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Scotland’s Crosses

John R Hume highlights some of Scotland’s oldest Christian symbols.
Photo: iStock / Rural Scottish Cross

SUMMER is a good time to visit and reflect on the land of Scotland and the cultural and spiritual influences which infuse it.

Churches often seem to embody that sense of different places that tugs at the heart-strings, and communicates a feeling of continuity with the past. We know, or think we know, what a church is for, and in churchyards we know the meaning of tombstones. The early Christian crosses found all over Scotland are in many cases much more enigmatic: people are still arguing about the meanings of the sculptured motifs on Pictish stones. Whatever their meanings they are well worth seeking out, both in their original settings, and indoors in churches and museums.

The earliest stone crosses are in the extreme south-west of Scotland, in the Rhinns and Machars of Dumfries and Galloway. At Kirkmadrine, near the Mull of Galloway, and at Whithorn and Glasserton there are crosses inscribed on stone, some of them as grave markers and at St Ninian’s Cave on native rock.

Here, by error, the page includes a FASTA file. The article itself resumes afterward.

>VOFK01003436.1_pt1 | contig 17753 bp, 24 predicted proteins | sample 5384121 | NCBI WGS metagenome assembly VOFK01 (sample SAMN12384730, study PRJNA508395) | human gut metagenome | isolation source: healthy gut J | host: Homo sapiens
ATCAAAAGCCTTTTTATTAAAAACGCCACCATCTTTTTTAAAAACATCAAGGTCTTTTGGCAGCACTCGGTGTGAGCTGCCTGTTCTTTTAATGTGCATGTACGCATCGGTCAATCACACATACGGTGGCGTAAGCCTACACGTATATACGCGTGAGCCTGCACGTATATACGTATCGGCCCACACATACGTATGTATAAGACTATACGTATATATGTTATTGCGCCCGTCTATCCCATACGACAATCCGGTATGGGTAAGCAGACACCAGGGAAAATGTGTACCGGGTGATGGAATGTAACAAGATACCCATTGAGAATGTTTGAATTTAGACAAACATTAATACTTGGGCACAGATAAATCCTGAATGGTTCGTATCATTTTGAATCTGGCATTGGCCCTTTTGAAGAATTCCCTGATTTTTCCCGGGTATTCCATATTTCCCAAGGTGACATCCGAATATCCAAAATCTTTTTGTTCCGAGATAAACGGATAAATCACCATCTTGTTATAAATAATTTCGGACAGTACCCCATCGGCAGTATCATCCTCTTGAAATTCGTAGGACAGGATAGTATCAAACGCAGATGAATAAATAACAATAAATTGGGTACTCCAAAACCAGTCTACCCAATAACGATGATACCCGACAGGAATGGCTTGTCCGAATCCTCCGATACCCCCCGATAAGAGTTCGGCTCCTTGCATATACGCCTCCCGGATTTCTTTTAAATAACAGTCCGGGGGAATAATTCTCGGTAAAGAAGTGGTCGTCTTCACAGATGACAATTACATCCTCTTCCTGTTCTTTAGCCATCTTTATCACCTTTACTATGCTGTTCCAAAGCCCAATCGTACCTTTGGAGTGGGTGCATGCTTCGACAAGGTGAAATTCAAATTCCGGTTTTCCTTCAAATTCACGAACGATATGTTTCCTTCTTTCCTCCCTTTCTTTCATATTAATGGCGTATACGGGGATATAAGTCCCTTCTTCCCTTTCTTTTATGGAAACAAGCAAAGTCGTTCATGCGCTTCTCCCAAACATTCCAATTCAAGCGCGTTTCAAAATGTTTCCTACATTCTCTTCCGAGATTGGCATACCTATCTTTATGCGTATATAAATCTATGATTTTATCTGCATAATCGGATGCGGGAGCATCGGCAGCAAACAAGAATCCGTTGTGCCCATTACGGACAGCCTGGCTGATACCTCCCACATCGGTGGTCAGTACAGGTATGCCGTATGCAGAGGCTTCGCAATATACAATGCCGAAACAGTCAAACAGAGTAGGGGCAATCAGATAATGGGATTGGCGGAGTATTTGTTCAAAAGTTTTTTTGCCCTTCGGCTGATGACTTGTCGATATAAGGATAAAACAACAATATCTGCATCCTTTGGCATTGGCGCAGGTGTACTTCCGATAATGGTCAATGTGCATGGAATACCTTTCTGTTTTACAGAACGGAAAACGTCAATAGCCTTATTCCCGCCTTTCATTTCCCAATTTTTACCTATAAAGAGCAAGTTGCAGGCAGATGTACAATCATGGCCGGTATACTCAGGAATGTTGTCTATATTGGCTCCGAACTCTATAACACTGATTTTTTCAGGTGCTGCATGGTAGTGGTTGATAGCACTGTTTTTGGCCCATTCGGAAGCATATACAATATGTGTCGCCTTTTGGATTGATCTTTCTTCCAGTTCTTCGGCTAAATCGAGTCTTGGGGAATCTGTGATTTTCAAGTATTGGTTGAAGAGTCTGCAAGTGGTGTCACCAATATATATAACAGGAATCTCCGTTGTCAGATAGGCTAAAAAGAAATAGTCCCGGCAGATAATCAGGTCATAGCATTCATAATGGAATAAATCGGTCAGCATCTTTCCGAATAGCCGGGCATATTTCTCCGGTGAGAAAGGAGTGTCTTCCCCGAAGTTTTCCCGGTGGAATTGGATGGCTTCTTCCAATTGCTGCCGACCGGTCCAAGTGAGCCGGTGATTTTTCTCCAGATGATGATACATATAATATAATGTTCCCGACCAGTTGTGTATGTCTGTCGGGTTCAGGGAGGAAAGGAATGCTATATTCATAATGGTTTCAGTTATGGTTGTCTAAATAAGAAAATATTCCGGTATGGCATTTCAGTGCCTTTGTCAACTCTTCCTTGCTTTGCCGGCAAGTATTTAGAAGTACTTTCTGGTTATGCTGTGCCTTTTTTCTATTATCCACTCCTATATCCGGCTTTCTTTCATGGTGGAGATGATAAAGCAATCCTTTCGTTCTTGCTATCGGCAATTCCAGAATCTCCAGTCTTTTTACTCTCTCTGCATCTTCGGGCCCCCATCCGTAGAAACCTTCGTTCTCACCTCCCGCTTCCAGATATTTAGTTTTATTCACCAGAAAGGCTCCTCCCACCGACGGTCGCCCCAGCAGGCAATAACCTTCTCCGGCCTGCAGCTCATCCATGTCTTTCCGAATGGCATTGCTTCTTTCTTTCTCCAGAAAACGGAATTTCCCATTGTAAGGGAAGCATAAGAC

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About Life and Work

In this month's issue: Scotland's Crosses - the oldest Christian symbols ‘My journey has been long and difficult’ - Rev Boitumelo Johanna Gaborone, a minister with the Uniting Presbyterian Church of Southern Africa The Kirk, The Festival and The Fringe - The Church of Scotland’s role in the history of the Edinburgh Festival and Fringe